Editorial note: Business Insider just named its 2016 Car of the Year, the Acura NSX. This week, we’re re-running our reviews of the five cars that almost beat out Acura for the honour.
The history of the premium sedan is one of national values on display.
American four-doors were always supposed to be plush and easygoing, rolling living rooms. The Germans went for performance, in the case of BMW’s ultimate driving machine, or durable opulence for Mercedes. Lexus transferred beloved Japanese reliability to the luxury realm. Others, like Volvo and Peugeot, sought to project Swedish and French ideas and capture different types of affluent customers.
That’s all changing now, as automakers strive to appeal to a broader world and move into markets where American-ness or German-ness don’t resonate as effectively as they once did.
Nowhere is this more evident that with Cadillac. The brand moved its sales and marketing operations from Detroit to New York in 2015, to be closer to the pulse of the global luxury market, and as new models are launched, General Motors’ top brand is shifting away from the edgy, “art and science” designs that characterised it for over a decade.
We had the chance to experience Example A of the new “Dare Greatly” era at Caddy: the CT6 flagship sedan, which was first rolled out at the 2015 New York Auto Show. The $82,000 car (as tested) was delivered to us at night, so we could check out its new night vision technology. Over the next few days, we drove it around suburban New Jersey and on the mean streets of its new home, NYC.
Here’s what we thought:
Photos by Hollis Johnson.
Our CT6 arrived in 'crystal white tricoat' paint, a luminous, pearly white that's familiar to anyone who has seen Caddy's 'Dare Greatly' TV spots.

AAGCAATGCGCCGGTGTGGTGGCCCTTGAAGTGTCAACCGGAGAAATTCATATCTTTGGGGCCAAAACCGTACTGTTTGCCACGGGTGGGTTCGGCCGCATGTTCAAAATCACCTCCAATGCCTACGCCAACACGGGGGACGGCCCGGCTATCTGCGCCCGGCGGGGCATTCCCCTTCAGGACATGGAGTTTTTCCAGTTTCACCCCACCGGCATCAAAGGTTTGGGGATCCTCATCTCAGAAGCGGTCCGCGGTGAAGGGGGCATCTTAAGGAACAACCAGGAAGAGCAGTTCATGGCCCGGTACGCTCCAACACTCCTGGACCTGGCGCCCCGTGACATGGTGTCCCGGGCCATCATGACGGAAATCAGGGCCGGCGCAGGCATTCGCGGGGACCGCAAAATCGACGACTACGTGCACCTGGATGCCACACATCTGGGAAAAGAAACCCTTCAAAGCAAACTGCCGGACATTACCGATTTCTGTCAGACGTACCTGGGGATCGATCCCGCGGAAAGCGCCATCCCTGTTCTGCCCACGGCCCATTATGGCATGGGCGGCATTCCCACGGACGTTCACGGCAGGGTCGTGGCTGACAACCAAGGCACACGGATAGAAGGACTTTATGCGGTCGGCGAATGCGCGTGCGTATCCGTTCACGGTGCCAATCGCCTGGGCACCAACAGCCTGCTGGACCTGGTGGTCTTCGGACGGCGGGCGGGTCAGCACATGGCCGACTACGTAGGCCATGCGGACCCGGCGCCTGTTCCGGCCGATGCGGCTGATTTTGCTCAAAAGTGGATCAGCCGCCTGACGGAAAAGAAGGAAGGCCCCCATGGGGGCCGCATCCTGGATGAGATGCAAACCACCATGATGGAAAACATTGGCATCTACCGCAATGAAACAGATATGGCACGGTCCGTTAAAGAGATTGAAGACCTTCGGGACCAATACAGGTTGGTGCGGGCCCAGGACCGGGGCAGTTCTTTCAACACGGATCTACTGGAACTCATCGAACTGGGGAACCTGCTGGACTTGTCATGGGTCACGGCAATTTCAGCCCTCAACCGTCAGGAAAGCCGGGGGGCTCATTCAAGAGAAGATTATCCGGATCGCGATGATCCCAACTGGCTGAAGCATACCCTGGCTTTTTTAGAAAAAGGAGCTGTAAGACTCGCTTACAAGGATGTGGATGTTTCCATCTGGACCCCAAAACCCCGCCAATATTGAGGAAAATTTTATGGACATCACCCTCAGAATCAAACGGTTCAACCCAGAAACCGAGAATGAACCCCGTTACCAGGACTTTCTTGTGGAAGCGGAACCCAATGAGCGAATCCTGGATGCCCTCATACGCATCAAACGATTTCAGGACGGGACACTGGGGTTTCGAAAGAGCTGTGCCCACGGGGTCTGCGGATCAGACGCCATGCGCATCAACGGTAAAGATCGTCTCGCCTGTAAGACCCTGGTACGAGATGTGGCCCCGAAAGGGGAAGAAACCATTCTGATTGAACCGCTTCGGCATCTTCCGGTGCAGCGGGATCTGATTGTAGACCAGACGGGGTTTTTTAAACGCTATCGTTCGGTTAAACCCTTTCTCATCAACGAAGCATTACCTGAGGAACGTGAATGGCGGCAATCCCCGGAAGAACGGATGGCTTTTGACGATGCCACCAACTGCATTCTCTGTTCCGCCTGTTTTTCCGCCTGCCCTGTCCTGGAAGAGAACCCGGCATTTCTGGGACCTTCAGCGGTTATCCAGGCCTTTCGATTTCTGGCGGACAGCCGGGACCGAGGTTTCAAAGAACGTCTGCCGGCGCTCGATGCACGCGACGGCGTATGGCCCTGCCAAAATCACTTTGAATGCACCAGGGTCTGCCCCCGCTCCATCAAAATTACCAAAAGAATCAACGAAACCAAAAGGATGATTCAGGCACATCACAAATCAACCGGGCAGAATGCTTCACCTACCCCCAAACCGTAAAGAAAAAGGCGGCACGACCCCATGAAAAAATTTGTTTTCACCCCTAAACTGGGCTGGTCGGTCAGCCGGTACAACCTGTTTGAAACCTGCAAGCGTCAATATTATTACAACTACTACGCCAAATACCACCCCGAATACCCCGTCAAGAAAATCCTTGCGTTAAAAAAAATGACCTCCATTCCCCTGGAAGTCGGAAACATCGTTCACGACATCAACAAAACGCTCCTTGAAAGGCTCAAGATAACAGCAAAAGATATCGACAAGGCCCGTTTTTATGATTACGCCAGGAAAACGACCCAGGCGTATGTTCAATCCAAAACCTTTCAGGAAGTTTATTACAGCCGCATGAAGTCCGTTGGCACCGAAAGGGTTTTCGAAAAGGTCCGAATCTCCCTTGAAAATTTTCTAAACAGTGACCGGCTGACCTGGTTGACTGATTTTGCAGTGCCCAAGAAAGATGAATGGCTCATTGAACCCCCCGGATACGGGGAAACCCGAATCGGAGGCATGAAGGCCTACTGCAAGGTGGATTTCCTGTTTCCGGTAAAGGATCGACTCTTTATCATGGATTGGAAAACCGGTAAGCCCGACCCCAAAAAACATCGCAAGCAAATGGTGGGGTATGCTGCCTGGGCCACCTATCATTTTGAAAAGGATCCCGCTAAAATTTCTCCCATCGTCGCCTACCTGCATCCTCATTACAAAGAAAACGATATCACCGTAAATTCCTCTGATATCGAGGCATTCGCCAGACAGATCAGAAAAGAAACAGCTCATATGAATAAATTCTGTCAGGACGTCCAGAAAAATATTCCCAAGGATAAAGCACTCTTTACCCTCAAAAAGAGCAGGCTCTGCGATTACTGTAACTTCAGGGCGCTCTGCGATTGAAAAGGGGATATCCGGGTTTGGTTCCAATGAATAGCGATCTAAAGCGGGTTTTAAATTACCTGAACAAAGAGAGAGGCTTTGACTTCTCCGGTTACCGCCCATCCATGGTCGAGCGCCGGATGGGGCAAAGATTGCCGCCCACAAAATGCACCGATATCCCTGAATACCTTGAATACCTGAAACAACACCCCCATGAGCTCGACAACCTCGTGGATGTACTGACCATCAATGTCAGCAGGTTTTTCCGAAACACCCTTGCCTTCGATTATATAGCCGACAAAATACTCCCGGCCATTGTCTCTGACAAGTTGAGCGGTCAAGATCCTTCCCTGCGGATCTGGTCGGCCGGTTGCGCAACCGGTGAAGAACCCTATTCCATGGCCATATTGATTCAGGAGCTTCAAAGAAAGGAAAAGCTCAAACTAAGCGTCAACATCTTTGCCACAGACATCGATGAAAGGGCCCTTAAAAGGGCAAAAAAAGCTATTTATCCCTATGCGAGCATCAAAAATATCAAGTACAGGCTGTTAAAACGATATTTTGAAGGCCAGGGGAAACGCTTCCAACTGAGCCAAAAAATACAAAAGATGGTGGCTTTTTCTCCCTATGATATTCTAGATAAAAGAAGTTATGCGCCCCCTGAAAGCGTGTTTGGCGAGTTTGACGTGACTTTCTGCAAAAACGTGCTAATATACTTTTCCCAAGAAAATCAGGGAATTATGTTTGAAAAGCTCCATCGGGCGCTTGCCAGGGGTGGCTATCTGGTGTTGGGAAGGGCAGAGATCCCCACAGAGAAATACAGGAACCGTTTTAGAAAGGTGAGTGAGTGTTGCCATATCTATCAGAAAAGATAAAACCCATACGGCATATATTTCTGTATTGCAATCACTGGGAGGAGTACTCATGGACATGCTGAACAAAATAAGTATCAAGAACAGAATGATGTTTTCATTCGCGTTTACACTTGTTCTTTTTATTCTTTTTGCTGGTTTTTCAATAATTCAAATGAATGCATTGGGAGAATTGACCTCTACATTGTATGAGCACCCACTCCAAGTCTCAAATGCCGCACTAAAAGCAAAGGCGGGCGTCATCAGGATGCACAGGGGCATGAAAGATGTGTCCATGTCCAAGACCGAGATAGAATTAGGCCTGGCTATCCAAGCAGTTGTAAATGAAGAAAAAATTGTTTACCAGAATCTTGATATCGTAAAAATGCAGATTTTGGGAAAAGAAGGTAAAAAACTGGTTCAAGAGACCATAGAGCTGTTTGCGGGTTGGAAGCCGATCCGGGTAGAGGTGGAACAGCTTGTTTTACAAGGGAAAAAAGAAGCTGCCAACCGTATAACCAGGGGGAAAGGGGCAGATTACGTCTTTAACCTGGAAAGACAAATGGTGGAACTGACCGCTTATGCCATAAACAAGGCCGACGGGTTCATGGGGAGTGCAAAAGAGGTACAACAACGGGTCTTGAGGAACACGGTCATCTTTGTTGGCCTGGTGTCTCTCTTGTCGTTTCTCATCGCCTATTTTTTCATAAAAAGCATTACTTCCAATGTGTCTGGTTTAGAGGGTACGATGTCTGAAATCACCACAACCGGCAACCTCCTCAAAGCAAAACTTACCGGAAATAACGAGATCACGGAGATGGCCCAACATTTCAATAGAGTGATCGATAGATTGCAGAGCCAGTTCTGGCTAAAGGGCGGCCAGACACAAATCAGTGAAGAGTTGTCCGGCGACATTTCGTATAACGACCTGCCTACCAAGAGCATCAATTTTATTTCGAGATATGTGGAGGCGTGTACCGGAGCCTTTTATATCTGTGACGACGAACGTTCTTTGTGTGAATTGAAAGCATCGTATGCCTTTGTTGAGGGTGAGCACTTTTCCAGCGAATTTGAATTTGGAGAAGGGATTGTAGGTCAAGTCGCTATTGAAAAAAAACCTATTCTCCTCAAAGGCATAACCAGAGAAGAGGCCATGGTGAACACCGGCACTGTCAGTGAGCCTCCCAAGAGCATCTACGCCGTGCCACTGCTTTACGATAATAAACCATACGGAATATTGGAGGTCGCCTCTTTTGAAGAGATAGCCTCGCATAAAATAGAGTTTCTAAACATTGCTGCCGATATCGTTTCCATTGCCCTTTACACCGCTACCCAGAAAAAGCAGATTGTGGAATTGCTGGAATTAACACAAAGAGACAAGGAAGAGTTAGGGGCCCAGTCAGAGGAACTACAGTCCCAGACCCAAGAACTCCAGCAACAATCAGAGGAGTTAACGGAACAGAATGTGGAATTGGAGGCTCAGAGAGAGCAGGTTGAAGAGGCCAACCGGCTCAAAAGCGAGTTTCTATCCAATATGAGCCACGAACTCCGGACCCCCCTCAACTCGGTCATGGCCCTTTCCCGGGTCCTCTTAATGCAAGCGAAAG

The CT6 is Cadillac's flagship vehicle. But its design language is more subdued than we've seen in years past, as the division moves away from its edgy 'art and science' styling agenda, made famous in the mid-2000s.
As with all luxury brands, the faux-heraldic Cadillac shield has become more abstract. Caddy has also ditched the wreath for its logo, a big change to a longtime visual element.
The CT6's proportions, front to back, are pleasing -- the sedan forms a gently sloping wedge, with slabs fore and aft.
These headlamps, which are narrow and sharp with an elegant LED strip extending to the bottom of the front bumper, are among the CT6's best features.
The rear end of the car hangs a bit beyond the back wheels, but that's a concession to the ample trunk.
The quad exhausts pipes mean business, but they aren't obnoxious. The CT6 is the most restrained new luxury sedan we've seen in a while.
OK, so the exterior isn't all that dramatic, and it certainly doesn't recall the exotic Caddy's of years past. The interior is equally tasteful. Our test car combined cinnamon leather with jet-black tones.
The view from the back seat, showing the cluster of overhead controls, which include OnStar, GM's stalwart connectivity technology. OnStar is now also equipped with 4G LTE Wi-Fi. The rear-view mirror, by the way, can be placed in a camera mode, to provide an image rather than a reflection of what's behind you.